The chance to show what goes on behind the scenes in The Queen of Spain’s film-within-the-film was another reason she decided to come back to Trueba and Macarena.
“There are not enough movies about that,” she says. “When I am on the set everything is so crazy and chaotic but at the same time it works. I feel like we need that chaos for it to work. It is magical that things happen and movies get done and get finished. I’m always on the set thinking, ‘These three days of shooting is enough material for three more movies.’”
Almost ten years ago Penélope Cruz originated the role of upcoming Spanish movie star Macarena Granada in a frothy little confection called “The Girl of Your Dreams.” It’s years later in real and reel life as Granada and Cruz return to the screen.
Set in 1956, “The Queen of Spain” begins just as the official Franco international blockade comes to an end. Granada is now a huge international star lured back to her home country to star in the first American movie to be shot there since the dictator took power, but there are specific rules.
“I wrote this script about Columbus,” says writer Jordan Berman (Mandy Patinkin).
“Mr. Franco decided he could help us if we made something about Queen Isabella so I had to rewrite it. It took me three days and six bottles of whiskey. We worked under the watchful eyes of Franco’s people.”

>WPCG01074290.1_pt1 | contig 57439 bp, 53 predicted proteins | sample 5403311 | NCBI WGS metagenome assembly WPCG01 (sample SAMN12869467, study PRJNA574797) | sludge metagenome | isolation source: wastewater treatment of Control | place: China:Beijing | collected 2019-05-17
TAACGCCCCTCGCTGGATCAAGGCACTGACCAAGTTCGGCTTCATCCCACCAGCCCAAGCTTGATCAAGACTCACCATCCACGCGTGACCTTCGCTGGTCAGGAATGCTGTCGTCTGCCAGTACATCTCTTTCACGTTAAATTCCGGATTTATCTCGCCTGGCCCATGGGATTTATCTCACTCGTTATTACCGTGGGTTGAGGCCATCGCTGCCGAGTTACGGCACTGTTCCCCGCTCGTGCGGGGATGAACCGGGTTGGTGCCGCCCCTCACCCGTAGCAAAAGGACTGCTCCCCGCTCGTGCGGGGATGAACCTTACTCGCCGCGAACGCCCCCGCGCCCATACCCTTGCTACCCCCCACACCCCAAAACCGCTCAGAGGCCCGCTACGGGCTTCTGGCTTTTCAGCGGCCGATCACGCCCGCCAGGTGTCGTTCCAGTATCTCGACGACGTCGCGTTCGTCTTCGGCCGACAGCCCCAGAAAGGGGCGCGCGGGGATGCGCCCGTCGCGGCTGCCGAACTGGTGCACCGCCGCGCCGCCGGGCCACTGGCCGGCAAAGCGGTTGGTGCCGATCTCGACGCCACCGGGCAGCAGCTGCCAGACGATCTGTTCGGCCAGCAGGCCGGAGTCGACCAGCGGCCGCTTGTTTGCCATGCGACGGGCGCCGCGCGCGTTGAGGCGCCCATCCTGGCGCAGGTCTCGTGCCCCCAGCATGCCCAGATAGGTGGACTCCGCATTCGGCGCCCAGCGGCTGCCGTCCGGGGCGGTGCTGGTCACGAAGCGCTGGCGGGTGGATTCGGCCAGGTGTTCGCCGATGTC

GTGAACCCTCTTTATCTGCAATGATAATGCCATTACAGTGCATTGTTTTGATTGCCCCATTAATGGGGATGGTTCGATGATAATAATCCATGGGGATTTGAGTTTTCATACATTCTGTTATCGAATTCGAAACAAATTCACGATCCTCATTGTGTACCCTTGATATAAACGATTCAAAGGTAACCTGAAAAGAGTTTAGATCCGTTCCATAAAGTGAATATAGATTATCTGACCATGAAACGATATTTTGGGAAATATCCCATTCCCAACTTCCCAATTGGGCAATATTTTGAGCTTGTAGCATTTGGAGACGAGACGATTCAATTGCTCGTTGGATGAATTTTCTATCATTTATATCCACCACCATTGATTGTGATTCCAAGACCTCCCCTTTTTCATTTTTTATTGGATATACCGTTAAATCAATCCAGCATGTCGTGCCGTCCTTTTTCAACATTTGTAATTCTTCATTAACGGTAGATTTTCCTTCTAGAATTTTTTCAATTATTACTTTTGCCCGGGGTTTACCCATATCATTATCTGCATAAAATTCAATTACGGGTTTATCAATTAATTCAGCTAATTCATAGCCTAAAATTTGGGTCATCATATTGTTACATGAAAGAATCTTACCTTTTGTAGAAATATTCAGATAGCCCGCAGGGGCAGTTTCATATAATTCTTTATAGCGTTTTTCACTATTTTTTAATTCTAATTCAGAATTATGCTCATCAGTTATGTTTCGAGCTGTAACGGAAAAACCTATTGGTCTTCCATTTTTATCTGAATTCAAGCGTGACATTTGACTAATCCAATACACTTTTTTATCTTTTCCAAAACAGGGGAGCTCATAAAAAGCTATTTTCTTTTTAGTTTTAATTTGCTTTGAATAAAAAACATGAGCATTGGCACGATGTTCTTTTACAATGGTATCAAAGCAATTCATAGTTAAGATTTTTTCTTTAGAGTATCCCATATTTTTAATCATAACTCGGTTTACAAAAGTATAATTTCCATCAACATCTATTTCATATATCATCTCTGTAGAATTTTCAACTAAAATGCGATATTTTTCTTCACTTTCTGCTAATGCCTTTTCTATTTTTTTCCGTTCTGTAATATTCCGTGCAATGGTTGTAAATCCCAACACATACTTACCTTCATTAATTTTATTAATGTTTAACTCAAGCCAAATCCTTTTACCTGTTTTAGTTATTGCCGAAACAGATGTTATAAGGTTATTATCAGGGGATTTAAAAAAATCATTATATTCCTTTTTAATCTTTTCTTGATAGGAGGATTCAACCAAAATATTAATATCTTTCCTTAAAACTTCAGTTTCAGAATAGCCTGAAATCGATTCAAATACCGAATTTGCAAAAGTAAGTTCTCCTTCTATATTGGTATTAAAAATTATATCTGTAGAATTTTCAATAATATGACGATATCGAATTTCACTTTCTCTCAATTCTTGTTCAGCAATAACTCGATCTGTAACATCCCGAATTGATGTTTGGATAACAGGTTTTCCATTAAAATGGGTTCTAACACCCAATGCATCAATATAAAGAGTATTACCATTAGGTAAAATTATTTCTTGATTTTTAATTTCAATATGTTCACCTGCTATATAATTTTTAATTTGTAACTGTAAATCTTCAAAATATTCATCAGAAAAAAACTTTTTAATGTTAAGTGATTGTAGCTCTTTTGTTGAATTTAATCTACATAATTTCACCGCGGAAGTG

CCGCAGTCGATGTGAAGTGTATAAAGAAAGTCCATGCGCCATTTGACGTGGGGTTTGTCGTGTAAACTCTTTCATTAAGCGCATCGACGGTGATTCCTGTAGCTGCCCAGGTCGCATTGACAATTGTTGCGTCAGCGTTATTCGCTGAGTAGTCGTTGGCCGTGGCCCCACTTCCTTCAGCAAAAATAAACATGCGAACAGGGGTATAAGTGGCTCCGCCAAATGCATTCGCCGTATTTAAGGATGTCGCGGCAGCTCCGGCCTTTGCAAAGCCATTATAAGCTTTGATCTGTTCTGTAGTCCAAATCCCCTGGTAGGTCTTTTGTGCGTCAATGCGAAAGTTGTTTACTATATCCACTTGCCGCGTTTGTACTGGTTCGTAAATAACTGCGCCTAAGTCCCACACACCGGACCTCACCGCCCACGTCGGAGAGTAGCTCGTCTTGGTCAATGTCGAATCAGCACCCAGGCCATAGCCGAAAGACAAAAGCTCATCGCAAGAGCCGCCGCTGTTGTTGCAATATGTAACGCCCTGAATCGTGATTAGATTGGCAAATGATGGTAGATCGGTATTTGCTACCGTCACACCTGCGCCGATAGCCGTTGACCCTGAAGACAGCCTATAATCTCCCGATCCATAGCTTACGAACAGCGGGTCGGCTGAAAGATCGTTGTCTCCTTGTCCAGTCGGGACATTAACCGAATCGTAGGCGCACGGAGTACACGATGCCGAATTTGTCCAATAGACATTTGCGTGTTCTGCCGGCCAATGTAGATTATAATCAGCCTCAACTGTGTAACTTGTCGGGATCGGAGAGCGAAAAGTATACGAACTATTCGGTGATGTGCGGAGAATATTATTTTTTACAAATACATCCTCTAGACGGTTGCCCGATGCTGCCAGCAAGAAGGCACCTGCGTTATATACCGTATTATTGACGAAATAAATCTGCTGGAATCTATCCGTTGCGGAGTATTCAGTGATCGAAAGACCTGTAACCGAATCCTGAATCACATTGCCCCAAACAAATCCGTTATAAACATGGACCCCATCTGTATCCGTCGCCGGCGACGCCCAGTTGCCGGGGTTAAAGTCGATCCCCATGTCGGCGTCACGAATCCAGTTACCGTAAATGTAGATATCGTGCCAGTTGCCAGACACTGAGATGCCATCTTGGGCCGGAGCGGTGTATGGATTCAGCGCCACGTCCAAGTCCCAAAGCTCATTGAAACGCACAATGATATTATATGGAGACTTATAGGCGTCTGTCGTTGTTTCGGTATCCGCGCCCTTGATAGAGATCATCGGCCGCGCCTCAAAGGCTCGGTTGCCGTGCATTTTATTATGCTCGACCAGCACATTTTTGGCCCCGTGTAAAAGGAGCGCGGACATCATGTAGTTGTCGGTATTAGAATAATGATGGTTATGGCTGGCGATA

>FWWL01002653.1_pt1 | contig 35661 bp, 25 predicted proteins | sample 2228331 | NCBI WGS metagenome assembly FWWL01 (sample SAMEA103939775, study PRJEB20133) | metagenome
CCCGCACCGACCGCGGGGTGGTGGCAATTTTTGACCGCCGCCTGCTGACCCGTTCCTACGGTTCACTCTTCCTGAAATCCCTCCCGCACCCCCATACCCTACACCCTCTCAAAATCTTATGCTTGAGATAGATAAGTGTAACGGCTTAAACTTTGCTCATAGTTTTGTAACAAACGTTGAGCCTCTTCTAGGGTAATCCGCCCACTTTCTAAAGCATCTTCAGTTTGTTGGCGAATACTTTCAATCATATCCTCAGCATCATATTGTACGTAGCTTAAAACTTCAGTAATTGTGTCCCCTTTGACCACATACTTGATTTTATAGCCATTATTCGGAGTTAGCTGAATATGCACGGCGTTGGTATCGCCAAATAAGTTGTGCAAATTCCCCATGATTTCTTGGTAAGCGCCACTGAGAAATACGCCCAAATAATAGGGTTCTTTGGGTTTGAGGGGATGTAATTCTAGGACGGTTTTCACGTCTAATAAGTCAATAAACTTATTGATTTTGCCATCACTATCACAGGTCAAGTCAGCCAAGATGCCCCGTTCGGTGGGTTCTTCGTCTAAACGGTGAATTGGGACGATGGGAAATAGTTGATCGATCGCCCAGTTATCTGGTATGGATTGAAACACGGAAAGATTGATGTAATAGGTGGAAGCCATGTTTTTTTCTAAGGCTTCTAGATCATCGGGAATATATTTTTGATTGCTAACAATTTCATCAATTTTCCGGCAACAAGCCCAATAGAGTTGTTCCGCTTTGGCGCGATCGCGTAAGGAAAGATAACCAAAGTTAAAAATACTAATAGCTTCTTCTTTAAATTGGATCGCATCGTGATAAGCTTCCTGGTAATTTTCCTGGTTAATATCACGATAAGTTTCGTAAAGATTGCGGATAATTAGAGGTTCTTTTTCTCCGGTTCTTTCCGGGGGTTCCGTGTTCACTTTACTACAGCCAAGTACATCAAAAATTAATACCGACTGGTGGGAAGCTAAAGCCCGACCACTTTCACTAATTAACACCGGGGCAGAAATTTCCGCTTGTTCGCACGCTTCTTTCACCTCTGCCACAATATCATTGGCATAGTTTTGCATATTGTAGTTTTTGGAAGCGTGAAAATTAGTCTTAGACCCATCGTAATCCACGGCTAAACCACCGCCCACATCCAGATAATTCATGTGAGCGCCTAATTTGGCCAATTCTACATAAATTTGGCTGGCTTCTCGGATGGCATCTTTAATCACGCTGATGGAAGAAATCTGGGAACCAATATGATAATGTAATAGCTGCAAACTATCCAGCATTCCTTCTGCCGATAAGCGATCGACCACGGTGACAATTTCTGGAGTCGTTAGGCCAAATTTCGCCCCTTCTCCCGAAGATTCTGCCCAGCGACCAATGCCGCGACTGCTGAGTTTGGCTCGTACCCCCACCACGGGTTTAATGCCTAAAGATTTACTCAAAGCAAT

Producer Sam Spiegelman (Arturo Ripstein) brings on an eclectic crew to bring the story of the “Catholic Queen” to life on the big screen. Berman is a blacklisted writer prevented from working in the States because of his communist leanings. Leading man Gary Jones (Cary Elwes) is gay, spending his off hours hitting on his male co-star. Also along for the ride is director John Scott (Clive Revill) legendary for his filmmaking and love of the hootch.
Complicating matters is Blas Fontiveros (Antonio Resines), Granada’s former director and the man who made her a star. Presumed after the events of the first film—he helped a Jewish extra escape the Nazis and was incarcerated and then disappeared—he returns, taking a job as the new film’s second unit director. No sooner has he begun work than he is arrested—turned in by his vindictive ex-wife—and forced to do hard labour. To save Granada concocts a rescue plan to shuttle her mentor (and former lover) to safety in France.
“The Queen of Spain” plays like an overstuffed piquillo pepper. Given the ingredients it should be delicious but instead it is too much; sloppy and unsatisfying. Between the screwball comedy, historical perspective, lacklustre musical number in the film-within-the-film and story of intrigue, what should have been a breezy farce is a bit of a slog. A beautiful looking one—director Fernando Trueba pays fitting tribute to the films of the era—but a slog nonetheless.
A new feature from from ctvnews.ca! The Crouse Review is a quick, hot take on the weekend’s biggest movies! This week Richard looks at “Transformers: the Last Night,” “The Hero’s” tale of redemption and the underwater terror of “47 Metres Down.”